The main meal was planned. We dove into prep work. The co-signer sliced truffles and peeled potatoes. I prepared green beans. Our hostess prepared ginger and garlic for the beans. The hostess and I prepared Salmon Wellington. We took smallish salmon fillets (cut to 1/2 inch thickness), buttered some whole wheat phyllo sheets, placed a salmon fillet on each square of phyllo, butter the salmon, topped the salmon with truffle slices, then wrapped the phyllo around the salmon fillets. Place the wrapped salmon into a baking dish and place the dish in a 500 degree oven.

While the fish baked, I got the green beans started. I had parboiled the beans and put them into ice water. To finish them off, I put some oil in a hot skillet. Into the skillet went a couple of cloves of minced garlic and a tablespoon and a half of grated ginger. Swirl once, then add the green beans. Stir to coat the beans with the ginger and garlic oil. Heat through and remove to serving plate. The skillet work took all of about 3 minutes.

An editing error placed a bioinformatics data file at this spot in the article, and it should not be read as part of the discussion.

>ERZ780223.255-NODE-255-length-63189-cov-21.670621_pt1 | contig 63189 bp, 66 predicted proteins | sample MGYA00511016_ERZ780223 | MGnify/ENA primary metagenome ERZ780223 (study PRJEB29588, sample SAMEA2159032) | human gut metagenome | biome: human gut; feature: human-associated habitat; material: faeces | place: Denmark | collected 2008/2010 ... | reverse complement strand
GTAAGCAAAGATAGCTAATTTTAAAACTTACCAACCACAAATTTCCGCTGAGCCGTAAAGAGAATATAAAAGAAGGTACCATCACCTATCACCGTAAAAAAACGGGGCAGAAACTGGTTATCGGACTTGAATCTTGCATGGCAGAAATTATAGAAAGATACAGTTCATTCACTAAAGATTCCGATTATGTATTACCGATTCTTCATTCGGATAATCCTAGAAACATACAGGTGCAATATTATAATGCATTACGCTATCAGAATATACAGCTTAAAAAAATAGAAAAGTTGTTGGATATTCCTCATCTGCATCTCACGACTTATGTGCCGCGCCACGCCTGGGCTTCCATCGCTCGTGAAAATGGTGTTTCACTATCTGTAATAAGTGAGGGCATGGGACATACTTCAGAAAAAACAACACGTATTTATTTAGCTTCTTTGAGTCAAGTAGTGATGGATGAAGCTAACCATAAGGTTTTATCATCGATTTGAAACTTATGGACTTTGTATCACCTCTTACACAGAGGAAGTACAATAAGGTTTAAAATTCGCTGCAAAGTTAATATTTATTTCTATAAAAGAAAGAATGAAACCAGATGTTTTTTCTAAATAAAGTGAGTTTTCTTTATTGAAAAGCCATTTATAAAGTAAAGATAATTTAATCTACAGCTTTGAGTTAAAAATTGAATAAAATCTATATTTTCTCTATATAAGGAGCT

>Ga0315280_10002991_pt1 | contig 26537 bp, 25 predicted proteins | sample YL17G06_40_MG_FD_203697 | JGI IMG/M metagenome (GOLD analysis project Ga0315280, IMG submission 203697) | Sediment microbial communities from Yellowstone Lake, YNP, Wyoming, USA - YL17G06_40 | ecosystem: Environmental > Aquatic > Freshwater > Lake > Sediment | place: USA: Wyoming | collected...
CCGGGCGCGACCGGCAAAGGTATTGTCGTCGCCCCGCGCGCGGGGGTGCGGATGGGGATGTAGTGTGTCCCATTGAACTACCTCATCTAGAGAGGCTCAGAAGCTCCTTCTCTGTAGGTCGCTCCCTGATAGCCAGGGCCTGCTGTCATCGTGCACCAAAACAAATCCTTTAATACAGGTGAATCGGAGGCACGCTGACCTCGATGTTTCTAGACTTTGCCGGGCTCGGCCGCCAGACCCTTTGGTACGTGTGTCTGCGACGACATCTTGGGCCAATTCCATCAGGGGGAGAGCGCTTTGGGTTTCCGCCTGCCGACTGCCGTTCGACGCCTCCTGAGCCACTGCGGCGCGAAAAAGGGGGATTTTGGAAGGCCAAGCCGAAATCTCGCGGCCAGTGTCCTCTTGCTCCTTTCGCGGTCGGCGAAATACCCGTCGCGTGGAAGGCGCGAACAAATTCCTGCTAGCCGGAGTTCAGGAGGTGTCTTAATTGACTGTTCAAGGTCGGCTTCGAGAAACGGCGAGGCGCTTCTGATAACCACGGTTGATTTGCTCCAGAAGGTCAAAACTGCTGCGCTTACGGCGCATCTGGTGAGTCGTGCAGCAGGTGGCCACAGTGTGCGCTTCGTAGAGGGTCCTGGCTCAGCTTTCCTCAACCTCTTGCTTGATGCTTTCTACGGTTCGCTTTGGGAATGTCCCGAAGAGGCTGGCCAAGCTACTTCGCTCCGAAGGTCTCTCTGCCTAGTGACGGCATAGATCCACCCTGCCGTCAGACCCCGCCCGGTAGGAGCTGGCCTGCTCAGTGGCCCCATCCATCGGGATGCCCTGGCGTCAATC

The hostess then prepared a sauteed cabbage dish. It was really simple as she sauteed the cabbage in a little apple juice and oil. She cooked it down so that it was just wilted, but still crisp. As she finished this, the potatoes she had started were done boiling. The cabbage was removed to a serving dish. The Salmon Wellington came out of the oven and was placed on the table. Our hostess finished the potatoes with a slight mashing, cream, and a little butter and salt. By "slight mashing" I mean that there were still nice chunks of potato left in the pan.

By the time the hostess came to the table, we had the food dished up. The cabbage was laid down first and topped with a Salmon Wellington. Green beans, potatoes, and cranberry sauce (homemade by the co-signer the night before using orange peel and Grand Marnier along with fresh cranberries) rounded out the plates. To drink with dinner, I had brought a bottle of Ken Wright Pinot Noir, Abbey Ridge Vineyard, 1999 (Oregon, decanted an hour and a half before dinner). The flavors were astounding. The truffle flavors really shined through and the salmon was cooked to perfection. The Pinot melded with these earthy flavors adding a bit of herbaceous fruit to the meal. (I don't think I would have enjoyed this wine on it's own as much as I did with the food). The green beans were crisp, but cooked. The ginger and garlic were nice, light touches to the flavor. The cranberry sauce was, as usual, as marvel. The potatoes were delish. They added an extraordinary earthy tone to the flavors. Oh, and the cabbage nicely complimented the salmon fillets, adding a bright note to the fish, phyllo, and truffles. The whole wheat phyllo was perfect for this meal.